We are six months into Colorado’s rollout of legalized recreational marijuana markets and the results have been remarkable. From over $27 million in marijuana tax revenue to law enforcement finding no pot shops selling to minors or increases in marijuana-impaired driving, every current indicator points to success in Colorado.
But Washington State looms next week as Act II in the story of retail marijuana legalization. Like the second act in any screenplay, this is where the tension begins.
Colorado had the distinct advantage of merely attaching a recreational side to its already well-established and highly-regulated medical marijuana shops. Many details about packaging, inspections, manufacture, training, security, and distribution had already been worked out by the medical dispensaries working with the state Marijuana Enforcement Division.
Meanwhile, Washington has had the dubious distinction of being the least-regulated medical marijuana state next to California. Like California, it remains the only medical marijuana state without even a statewide patient registry. In Washington, a medical marijuana patient isn’t even protected from arrest; they merely have an affirmative defense to marijuana charges in court.
A system of medical marijuana dispensaries has evolved in Washington, but aside from some paying sales taxes, they provide no guidance or assistance to the recreational side of the market. Thus, the Washington State Liquor Control Board (WSLCB) was tasked by I-502 legalization initiative to create an entirely new marijuana market from scratch, and now the problems are looming.
The WSLCB will be issuing the first recreational retail licenses on Monday, July 7. But while I-502 approves up to 334 retail pot shops, WSLCB will only be issuing 15-20 licenses next Monday. Of those potential licensees, WSLCB reported that only one outlet in Seattle was ready for final inspection to open on Tuesday, July 8.
When those first few stores open, they may not have much product for long. Over 2,600 applications for recreational grow licenses were fielded, but only 80 growers have yet been approved, and most of those growers won’t have anything harvested by July 8.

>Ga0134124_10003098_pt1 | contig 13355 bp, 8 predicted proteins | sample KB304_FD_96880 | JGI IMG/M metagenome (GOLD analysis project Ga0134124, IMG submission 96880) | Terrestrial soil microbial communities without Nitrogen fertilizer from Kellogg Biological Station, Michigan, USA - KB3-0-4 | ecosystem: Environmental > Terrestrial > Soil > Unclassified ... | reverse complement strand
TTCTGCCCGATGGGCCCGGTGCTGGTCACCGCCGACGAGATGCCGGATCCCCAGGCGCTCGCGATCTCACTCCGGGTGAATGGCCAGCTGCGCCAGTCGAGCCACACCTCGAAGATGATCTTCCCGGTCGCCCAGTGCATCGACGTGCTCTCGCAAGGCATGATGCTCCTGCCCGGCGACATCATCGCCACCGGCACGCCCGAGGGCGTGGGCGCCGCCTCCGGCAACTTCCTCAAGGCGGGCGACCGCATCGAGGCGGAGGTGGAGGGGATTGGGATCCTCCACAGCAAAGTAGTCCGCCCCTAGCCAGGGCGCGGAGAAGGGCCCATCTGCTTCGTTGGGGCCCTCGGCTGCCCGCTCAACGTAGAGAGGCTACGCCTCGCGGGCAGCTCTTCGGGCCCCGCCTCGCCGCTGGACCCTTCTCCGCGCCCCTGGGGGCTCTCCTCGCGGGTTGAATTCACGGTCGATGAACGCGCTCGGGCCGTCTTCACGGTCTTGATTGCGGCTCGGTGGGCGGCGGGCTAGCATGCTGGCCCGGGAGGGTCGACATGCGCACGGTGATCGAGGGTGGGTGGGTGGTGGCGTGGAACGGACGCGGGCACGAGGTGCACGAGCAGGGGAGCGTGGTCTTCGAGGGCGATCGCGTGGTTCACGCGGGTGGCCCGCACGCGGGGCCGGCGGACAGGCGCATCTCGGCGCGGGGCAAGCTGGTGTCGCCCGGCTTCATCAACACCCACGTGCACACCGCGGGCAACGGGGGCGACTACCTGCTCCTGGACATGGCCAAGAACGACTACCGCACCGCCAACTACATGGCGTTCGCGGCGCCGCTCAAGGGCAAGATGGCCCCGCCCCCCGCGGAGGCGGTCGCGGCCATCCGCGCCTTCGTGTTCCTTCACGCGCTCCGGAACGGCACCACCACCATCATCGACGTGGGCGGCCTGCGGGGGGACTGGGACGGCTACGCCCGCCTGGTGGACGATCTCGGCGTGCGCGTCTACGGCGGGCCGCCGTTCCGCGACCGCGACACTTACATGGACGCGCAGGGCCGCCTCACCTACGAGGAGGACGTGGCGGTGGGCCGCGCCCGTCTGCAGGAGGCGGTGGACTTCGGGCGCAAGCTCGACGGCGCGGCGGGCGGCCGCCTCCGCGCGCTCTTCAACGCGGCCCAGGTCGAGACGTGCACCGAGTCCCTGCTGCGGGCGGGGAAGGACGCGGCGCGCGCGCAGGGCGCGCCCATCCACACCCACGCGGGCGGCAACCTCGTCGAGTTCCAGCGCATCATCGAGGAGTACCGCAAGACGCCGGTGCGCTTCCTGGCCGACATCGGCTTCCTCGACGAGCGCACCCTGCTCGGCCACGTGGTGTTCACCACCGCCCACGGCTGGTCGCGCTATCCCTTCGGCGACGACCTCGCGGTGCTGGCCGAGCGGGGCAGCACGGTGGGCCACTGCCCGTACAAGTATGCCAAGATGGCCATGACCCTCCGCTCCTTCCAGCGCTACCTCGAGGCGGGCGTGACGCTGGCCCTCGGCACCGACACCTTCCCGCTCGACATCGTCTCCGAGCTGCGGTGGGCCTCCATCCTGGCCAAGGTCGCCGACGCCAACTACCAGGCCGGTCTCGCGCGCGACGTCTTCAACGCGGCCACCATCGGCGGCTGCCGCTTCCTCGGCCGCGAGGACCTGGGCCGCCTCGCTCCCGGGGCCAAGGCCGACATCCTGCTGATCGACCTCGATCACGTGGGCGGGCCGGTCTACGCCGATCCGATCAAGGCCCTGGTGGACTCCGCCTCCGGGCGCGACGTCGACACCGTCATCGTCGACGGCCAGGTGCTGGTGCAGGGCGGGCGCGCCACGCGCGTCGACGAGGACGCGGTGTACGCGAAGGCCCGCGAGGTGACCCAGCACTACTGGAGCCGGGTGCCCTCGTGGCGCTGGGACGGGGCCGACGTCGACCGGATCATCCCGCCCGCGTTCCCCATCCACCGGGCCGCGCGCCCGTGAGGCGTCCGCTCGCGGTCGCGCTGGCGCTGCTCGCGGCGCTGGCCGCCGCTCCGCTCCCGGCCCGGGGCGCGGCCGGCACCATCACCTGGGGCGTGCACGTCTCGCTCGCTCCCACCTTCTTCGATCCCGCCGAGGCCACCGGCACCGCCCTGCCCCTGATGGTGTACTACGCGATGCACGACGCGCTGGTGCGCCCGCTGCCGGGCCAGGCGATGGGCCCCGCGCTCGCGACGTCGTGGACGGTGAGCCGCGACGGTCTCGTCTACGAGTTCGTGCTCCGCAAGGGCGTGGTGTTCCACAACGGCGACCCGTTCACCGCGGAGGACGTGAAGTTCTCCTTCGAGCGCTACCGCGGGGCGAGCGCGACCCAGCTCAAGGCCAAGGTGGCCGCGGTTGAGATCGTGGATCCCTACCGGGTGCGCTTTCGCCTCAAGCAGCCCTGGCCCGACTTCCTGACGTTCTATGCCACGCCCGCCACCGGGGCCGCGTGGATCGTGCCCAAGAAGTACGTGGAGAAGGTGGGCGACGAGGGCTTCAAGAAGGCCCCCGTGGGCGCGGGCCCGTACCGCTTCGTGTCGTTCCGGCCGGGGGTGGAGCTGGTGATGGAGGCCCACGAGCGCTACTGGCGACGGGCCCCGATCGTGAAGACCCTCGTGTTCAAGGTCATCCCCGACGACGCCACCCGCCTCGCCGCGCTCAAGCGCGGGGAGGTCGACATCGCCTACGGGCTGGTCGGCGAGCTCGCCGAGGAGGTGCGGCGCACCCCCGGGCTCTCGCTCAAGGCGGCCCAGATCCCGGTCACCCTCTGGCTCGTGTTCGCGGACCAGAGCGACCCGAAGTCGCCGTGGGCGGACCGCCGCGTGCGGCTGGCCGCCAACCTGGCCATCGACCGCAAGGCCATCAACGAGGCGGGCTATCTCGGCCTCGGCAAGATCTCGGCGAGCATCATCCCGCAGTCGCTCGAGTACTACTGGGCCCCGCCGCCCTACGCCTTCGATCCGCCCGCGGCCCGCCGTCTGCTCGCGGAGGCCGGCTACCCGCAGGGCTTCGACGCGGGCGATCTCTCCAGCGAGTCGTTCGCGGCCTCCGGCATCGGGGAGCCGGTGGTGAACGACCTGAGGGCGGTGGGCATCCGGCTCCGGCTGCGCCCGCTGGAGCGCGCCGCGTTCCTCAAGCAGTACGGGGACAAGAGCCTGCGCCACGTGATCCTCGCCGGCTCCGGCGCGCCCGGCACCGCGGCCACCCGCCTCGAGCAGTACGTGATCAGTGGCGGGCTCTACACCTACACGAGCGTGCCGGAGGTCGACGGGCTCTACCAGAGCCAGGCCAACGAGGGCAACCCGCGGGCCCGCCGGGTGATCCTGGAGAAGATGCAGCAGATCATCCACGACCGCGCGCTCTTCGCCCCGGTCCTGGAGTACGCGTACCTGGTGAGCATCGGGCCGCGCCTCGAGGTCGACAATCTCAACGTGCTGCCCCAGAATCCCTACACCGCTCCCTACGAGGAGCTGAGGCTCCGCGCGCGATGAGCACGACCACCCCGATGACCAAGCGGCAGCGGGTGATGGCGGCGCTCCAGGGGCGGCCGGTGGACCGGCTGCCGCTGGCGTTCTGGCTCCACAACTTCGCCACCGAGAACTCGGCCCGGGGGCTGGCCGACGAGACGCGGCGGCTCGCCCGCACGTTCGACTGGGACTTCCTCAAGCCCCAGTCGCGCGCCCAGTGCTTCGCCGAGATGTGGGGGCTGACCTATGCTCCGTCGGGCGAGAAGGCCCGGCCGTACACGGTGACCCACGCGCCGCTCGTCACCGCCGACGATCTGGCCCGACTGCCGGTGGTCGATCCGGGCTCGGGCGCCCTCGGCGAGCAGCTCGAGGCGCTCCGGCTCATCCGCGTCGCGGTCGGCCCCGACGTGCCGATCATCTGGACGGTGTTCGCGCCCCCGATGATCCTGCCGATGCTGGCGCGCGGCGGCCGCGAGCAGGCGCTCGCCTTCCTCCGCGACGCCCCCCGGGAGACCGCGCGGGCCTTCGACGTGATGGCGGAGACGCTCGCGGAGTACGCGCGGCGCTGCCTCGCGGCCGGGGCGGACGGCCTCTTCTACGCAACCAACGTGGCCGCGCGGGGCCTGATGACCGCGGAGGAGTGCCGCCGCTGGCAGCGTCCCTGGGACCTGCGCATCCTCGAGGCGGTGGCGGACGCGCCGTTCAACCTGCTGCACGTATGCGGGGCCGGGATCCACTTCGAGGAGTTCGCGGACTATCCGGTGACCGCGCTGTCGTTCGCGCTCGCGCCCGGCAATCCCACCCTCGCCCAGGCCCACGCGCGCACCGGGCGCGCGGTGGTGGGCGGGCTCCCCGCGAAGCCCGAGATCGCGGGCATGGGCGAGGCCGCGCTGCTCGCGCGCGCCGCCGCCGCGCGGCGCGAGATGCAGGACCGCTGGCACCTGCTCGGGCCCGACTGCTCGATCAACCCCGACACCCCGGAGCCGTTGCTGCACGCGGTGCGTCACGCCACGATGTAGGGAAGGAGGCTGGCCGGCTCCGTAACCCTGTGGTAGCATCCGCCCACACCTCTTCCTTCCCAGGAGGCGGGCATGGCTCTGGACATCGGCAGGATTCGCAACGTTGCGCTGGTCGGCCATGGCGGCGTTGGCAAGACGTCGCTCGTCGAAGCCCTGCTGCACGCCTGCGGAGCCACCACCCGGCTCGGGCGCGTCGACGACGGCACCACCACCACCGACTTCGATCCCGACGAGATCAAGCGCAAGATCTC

You won’t initially find any edibles in the Washington pot shops, either. Commercial kitchens to produce marijuana-infused products must be inspected and licensed. Of the two kitchens inspected so far, one is still in process and the other was rejected for, among other things, lacking a hand-washing sink.
Finally, if you can finally find an open Washington pot shop with product for sale, you’ll be hit with that triple-25% that has opening prices estimated at $25 per gram, or twice what the going rate is in Washington’s medical gray market and recreational black market. Many experts believe WSLCB’s stated goal of capturing 25% of the black market is near impossible given such high prices and product shortages.
I believe Legalization’s Act II in Washington will be a chaotic, overtaxed debacle that casts a shadow nationally over Colorado’s successful Act I, but only for a year. Act III – Oregon’s legalization – is coming soon on the ballot. When passed, by summer of 2015 Oregon’s low cost, unlimited licenses and flat tax of $1.25 per gram will force Washington’s legislature to reduce taxes and increase production and retail outlets if Washington wants to compete with Oregon for marijuana tax revenue.